Tag Archives: reflexes

Manny Pacquiao: Ricky Hatton comeback is a mistake

Pacquiao on Hatton's return: I respect Ricky but he's making a big mistake

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UPDATED:

13:42 GMT, 21 November 2012

Ricky Hatton is making a big mistake returning to the ring this Saturday. That is the verdict of Manny Pacquiao, the man whose knockout blow consigned the two-weight world champion into retirement three years ago.

The Hitman makes his big comeback this Saturday against Ukraine's former WBA welterweight king Vyacheslav Senchenko in front of a sell-out crowd at Manchester Arena.

But Pacquaio, who brutally defeated Hatton inside two rounds at the MGM Grand in May 2009, thinks the 34-year-old should have stayed away from the ring for good and insisted it is not something he will ever do once he walks away.

Comeback: Ricky Hatton undergoes his final preparations with his trainer Bob Shannon before Saturday's big return

Comeback: Ricky Hatton undergoes his final preparations with his trainer Bob Shannon before Saturday's big return

'I do not think it is a good idea to come back once a fighter has retired. It’s not something I plan on doing,' said Pacquaio, quoted in the Daily Express.

'I know how hard it is to get back into good boxing shape after being out of the training camp for only three or four months.'

Pacquiao is preparing for his first fight since controversially losing his WBO welterweight title to Timothy Bradley last June with a fourth fight against rival Juan Manuel Marquez next month in Las Vegas.

Blow: Manny Pacquiao destroyed Hatton inside two rounds in May 2009

Down and out: Manny Pacquiao destroyed Hatton inside two rounds in May 2009 (celebrating, below)

Down and out: Pacquiao celebrates his win over Hatton in May 2009

Despite voicing his concerns over Hatton's return, the Filipino legend insisted he respects the Manchester fighter's decision.

'I cannot imagine what it is like after a number of years,' Pacquaio added.

'It’s not just the conditioning, it’s the reflexes, legs, mental conditioning, and so much more.

'But this is Ricky’s decision to make and I respect him for it.'

Crunch test: Hatton will collide with Vyacheslav Senchenko at the Manchester Arena

Crunch test: Hatton will collide with Vyacheslav Senchenko at the Manchester Arena

Sachin Tendulkar scores hundred ahead of England series

Timely ton gets Tendulkar in the groove heading into England series

By
Lawrence Booth

PUBLISHED:

13:05 GMT, 2 November 2012

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UPDATED:

13:05 GMT, 2 November 2012

If there really is a gap between Sachin Tendulkar’s bat and front pad, it wasn’t immediately obvious at the Wankhede on Friday.

Of all the questions currently swirling around India’s Test batting line-up – and there are several – the state of Tendulkar’s reflexes is, as they say, right up there.

Everyone has a different take on the likely date of his retirement: some say he will go after the second Test against England here in Mumbai, his home town; others reckon he’ll wait until the end of the series; a few scoff at the idea that he’ll do anything other than impersonate Ol’ Man River. This is, after all, his fourth decade as an international cricketer and all-Indian phenomenon.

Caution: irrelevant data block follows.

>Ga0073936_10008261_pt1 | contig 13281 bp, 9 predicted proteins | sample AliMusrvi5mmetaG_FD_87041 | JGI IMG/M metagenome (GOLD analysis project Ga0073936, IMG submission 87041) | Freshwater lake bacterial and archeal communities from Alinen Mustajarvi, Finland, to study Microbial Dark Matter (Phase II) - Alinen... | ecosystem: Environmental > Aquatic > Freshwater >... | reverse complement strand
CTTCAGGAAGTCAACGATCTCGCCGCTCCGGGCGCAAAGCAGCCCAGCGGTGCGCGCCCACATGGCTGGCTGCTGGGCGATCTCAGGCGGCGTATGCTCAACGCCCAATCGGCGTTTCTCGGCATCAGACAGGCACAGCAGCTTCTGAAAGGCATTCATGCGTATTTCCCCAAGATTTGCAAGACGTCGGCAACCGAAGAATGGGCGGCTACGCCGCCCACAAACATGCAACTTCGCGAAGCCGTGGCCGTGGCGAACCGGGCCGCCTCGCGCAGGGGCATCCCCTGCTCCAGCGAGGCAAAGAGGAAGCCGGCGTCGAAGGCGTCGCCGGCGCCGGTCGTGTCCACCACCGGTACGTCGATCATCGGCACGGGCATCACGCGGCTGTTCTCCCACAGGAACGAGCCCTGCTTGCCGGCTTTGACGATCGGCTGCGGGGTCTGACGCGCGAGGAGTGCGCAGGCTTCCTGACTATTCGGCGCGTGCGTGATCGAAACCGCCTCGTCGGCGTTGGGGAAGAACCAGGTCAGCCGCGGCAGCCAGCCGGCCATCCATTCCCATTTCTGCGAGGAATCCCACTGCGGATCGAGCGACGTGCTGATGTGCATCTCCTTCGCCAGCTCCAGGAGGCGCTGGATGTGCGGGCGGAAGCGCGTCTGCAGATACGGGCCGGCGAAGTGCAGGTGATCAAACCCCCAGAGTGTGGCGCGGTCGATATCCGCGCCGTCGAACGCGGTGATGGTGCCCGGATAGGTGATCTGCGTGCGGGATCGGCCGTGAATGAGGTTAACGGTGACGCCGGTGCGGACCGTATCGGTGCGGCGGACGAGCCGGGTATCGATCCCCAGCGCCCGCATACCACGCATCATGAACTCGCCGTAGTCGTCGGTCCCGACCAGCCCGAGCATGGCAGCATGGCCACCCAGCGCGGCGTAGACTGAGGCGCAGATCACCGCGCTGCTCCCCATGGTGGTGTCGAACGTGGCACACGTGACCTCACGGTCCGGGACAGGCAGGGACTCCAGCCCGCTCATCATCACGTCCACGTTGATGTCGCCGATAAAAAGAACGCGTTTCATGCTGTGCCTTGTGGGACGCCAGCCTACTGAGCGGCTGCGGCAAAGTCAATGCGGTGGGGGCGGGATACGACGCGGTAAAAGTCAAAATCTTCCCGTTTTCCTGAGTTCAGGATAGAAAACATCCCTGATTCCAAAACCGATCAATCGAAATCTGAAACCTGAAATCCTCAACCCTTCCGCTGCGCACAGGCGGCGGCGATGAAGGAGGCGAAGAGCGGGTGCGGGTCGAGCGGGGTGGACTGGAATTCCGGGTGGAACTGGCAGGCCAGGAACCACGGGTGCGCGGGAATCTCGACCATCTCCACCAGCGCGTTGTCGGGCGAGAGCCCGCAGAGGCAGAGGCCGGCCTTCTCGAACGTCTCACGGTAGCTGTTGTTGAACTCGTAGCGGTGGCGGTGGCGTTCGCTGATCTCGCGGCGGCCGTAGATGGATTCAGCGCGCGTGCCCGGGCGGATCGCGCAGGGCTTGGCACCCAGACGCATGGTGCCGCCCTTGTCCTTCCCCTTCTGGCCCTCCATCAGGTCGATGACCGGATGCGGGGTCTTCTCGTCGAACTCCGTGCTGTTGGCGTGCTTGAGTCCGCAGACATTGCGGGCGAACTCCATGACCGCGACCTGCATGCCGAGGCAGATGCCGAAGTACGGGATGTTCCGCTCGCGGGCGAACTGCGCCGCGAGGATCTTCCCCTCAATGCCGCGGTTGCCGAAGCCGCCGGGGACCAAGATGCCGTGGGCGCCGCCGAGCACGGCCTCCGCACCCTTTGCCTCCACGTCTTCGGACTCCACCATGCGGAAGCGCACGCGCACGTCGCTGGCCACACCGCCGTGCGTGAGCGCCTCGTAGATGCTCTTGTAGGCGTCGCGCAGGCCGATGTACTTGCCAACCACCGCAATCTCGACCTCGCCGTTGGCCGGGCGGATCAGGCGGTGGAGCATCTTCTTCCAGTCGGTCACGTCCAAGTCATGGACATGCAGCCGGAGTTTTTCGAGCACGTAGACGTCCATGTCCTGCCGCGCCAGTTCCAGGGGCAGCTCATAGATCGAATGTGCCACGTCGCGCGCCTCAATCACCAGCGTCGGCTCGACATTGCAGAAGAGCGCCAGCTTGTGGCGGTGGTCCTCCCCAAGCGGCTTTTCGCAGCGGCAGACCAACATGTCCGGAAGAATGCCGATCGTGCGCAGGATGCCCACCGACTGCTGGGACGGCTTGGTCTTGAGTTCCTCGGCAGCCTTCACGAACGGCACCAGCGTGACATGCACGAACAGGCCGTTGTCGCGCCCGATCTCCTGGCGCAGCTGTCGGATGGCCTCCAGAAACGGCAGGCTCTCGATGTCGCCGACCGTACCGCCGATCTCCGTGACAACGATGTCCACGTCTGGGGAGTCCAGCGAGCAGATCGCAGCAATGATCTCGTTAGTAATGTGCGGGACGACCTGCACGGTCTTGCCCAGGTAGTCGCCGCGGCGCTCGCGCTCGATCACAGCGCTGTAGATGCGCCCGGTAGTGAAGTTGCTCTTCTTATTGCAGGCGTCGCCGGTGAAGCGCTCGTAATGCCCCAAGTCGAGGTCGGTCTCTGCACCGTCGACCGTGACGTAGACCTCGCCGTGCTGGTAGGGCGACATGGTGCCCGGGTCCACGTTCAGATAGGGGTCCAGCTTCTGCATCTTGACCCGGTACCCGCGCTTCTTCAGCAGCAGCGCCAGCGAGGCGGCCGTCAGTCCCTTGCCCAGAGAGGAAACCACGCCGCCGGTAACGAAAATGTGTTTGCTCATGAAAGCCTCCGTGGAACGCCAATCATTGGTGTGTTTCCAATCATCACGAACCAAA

Back in the groove: Tendulkar was in action at the Wankhede on Friday

Back in the groove: Tendulkar was in action at the Wankhede on Friday

One wag suggested his dream was to bat in a Test match with his son Arjun. Arjun is 13.

But whenever Doomsday arrives, there is general agreement about the fact that he could do with some runs. He was bowled three times out of three during India’s most recent home Test series by New Zealand’s seamers – who are handy, but not devastating – then endured a horrible Champions Trophy with Mumbai Indians in South Africa.

Cricketers who have been operating since the 1980s are allowed the occasional dip in form. But Tendulkar is now 39, the age at which most cricketers are ex-cricketers. And he is, well, Tendulkar.

So when he walked out to bat at 1.19pm local time for Mumbai against Railways on the first day of the new Ranji Trophy season – India’s first-class competition – it’s fair to say that there was more than the usual interest.

Legend: Tendulkar is idolised in India

Legend: Tendulkar is idolised in India

The clues that his Mumbai side had won the toss came at the stadium gates, where spectators queued in the treacherous hope of a couple of early wickets for the Railways bowlers.

In the event, they had to wait nearly four hours for the star attraction, including a tantalising moment 10 minutes before lunch when Mumbai’s second wicket fell, and out walked… Rohit Sharma. Taking it easy in his first Ranji game for three years, Tendulkar had decided to go in at No 5.

Then, nearly 40 minutes after the break, Sharma was run out chancing a quick single, and the thousand or so spectators concentrated almost exclusively in the Vijay Merchant Pavilion rose to acclaim a player they have evidently not tired of watching.

Tendulkar rotated his neck, widened his eyes to take in the light, jogged on the spot, brushed away a couple of blemishes on the pitch – real or imagined – and calmly defended his first ball, from left-arm spinner Murali Kartik.

Still going strong: Tendulkar is set to face England at the ripe old age of 39

Still going strong: Tendulkar is set to face England at the ripe old age of 39